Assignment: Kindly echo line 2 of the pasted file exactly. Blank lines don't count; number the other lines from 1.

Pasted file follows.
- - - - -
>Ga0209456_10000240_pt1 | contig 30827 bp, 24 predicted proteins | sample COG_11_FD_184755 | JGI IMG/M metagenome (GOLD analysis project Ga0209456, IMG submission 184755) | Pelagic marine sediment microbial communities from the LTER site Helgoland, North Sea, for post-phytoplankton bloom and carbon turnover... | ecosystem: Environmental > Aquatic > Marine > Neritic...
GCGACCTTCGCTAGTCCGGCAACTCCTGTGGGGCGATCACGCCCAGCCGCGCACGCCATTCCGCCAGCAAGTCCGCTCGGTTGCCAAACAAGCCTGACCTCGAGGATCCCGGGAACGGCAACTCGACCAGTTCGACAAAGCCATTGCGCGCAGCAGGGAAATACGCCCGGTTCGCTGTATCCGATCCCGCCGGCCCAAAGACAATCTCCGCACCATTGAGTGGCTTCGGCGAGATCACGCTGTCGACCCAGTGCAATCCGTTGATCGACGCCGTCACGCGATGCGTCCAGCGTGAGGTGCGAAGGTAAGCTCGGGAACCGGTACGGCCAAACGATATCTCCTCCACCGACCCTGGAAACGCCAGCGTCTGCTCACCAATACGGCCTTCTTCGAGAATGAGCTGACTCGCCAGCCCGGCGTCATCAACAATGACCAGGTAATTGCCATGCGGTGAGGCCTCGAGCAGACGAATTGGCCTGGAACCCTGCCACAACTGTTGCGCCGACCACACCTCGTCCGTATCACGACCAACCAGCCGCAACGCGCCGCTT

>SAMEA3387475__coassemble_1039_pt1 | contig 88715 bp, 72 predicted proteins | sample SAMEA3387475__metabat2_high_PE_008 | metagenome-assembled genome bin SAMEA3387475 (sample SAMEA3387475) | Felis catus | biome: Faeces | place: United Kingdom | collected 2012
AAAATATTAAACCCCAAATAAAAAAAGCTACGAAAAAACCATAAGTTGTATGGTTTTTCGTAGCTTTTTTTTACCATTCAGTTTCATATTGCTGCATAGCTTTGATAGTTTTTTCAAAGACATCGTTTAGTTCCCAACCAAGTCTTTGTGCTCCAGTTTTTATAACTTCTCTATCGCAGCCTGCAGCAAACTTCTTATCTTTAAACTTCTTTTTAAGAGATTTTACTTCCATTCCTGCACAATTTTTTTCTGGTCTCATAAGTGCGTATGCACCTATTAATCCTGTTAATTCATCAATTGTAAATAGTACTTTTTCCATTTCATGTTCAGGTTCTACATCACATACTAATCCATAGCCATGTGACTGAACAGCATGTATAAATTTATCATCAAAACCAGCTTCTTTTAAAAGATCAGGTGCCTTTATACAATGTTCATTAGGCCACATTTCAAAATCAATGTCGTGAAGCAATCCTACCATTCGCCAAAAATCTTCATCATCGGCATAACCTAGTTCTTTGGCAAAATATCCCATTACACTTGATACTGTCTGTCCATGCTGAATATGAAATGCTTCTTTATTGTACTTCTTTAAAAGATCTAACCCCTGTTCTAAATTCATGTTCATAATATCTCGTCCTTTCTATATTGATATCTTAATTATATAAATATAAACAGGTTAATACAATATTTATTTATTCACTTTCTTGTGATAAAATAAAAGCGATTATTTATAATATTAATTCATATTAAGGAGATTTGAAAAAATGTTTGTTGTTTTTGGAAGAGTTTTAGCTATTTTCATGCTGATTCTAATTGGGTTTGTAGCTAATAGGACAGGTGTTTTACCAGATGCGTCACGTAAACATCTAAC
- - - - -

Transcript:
GCGACCTTCGCTAGTCCGGCAACTCCTGTGGGGCGATCACGCCCAGCCGCGCACGCCATTCCGCCAGCAAGTCCGCTCGGTTGCCAAACAAGCCTGACCTCGAGGATCCCGGGAACGGCAACTCGACCAGTTCGACAAAGCCATTGCGCGCAGCAGGGAAATACGCCCGGTTCGCTGTATCCGATCCCGCCGGCCCAAAGACAATCTCCGCACCATTGAGTGGCTTCGGCGAGATCACGCTGTCGACCCAGTGCAATCCGTTGATCGACGCCGTCACGCGATGCGTCCAGCGTGAGGTGCGAAGGTAAGCTCGGGAACCGGTACGGCCAAACGATATCTCCTCCACCGACCCTGGAAACGCCAGCGTCTGCTCACCAATACGGCCTTCTTCGAGAATGAGCTGACTCGCCAGCCCGGCGTCATCAACAATGACCAGGTAATTGCCATGCGGTGAGGCCTCGAGCAGACGAATTGGCCTGGAACCCTGCCACAACTGTTGCGCCGACCACACCTCGTCCGTATCACGACCAACCAGCCGCAACGCGCCGCTT